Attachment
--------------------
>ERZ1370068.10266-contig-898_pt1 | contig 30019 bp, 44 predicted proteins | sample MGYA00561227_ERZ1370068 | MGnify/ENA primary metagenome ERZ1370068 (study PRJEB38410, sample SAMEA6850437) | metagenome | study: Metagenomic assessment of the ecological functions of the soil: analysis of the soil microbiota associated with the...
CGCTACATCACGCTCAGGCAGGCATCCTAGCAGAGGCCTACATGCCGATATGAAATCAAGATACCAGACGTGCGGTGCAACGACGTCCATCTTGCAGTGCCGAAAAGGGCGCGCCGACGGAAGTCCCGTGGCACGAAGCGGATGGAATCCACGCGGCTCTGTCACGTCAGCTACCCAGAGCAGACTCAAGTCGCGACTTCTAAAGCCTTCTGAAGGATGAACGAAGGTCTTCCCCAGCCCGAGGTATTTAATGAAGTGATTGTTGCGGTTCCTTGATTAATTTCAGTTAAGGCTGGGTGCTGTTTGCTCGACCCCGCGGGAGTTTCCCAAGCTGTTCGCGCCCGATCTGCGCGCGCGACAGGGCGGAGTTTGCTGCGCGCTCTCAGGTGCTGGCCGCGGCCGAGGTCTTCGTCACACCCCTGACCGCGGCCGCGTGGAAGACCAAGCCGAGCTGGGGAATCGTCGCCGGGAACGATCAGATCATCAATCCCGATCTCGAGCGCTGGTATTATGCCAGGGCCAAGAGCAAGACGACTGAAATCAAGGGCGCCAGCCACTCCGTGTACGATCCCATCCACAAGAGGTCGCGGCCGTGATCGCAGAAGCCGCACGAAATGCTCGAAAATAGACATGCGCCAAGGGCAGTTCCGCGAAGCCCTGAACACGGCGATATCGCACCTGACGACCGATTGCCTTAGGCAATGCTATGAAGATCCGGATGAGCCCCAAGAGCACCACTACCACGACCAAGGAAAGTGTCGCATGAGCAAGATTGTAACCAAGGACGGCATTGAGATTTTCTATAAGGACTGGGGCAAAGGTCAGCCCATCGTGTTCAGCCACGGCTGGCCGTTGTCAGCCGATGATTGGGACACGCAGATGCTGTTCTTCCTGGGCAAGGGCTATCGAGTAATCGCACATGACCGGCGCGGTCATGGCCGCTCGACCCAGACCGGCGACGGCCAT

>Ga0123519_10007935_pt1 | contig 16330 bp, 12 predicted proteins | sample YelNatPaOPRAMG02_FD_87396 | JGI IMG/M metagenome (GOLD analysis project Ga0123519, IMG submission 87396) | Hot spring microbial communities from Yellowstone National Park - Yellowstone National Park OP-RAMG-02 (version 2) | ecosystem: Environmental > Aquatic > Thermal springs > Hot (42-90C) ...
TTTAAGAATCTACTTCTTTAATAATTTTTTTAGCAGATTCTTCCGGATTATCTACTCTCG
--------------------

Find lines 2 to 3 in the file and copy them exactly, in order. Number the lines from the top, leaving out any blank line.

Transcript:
CGCTACATCACGCTCAGGCAGGCATCCTAGCAGAGGCCTACATGCCGATATGAAATCAAGATACCAGACGTGCGGTGCAACGACGTCCATCTTGCAGTGCCGAAAAGGGCGCGCCGACGGAAGTCCCGTGGCACGAAGCGGATGGAATCCACGCGGCTCTGTCACGTCAGCTACCCAGAGCAGACTCAAGTCGCGACTTCTAAAGCCTTCTGAAGGATGAACGAAGGTCTTCCCCAGCCCGAGGTATTTAATGAAGTGATTGTTGCGGTTCCTTGATTAATTTCAGTTAAGGCTGGGTGCTGTTTGCTCGACCCCGCGGGAGTTTCCCAAGCTGTTCGCGCCCGATCTGCGCGCGCGACAGGGCGGAGTTTGCTGCGCGCTCTCAGGTGCTGGCCGCGGCCGAGGTCTTCGTCACACCCCTGACCGCGGCCGCGTGGAAGACCAAGCCGAGCTGGGGAATCGTCGCCGGGAACGATCAGATCATCAATCCCGATCTCGAGCGCTGGTATTATGCCAGGGCCAAGAGCAAGACGACTGAAATCAAGGGCGCCAGCCACTCCGTGTACGATCCCATCCACAAGAGGTCGCGGCCGTGATCGCAGAAGCCGCACGAAATGCTCGAAAATAGACATGCGCCAAGGGCAGTTCCGCGAAGCCCTGAACACGGCGATATCGCACCTGACGACCGATTGCCTTAGGCAATGCTATGAAGATCCGGATGAGCCCCAAGAGCACCACTACCACGACCAAGGAAAGTGTCGCATGAGCAAGATTGTAACCAAGGACGGCATTGAGATTTTCTATAAGGACTGGGGCAAAGGTCAGCCCATCGTGTTCAGCCACGGCTGGCCGTTGTCAGCCGATGATTGGGACACGCAGATGCTGTTCTTCCTGGGCAAGGGCTATCGAGTAATCGCACATGACCGGCGCGGTCATGGCCGCTCGACCCAGACCGGCGACGGCCAT

>Ga0123519_10007935_pt1 | contig 16330 bp, 12 predicted proteins | sample YelNatPaOPRAMG02_FD_87396 | JGI IMG/M metagenome (GOLD analysis project Ga0123519, IMG submission 87396) | Hot spring microbial communities from Yellowstone National Park - Yellowstone National Park OP-RAMG-02 (version 2) | ecosystem: Environmental > Aquatic > Thermal springs > Hot (42-90C) ...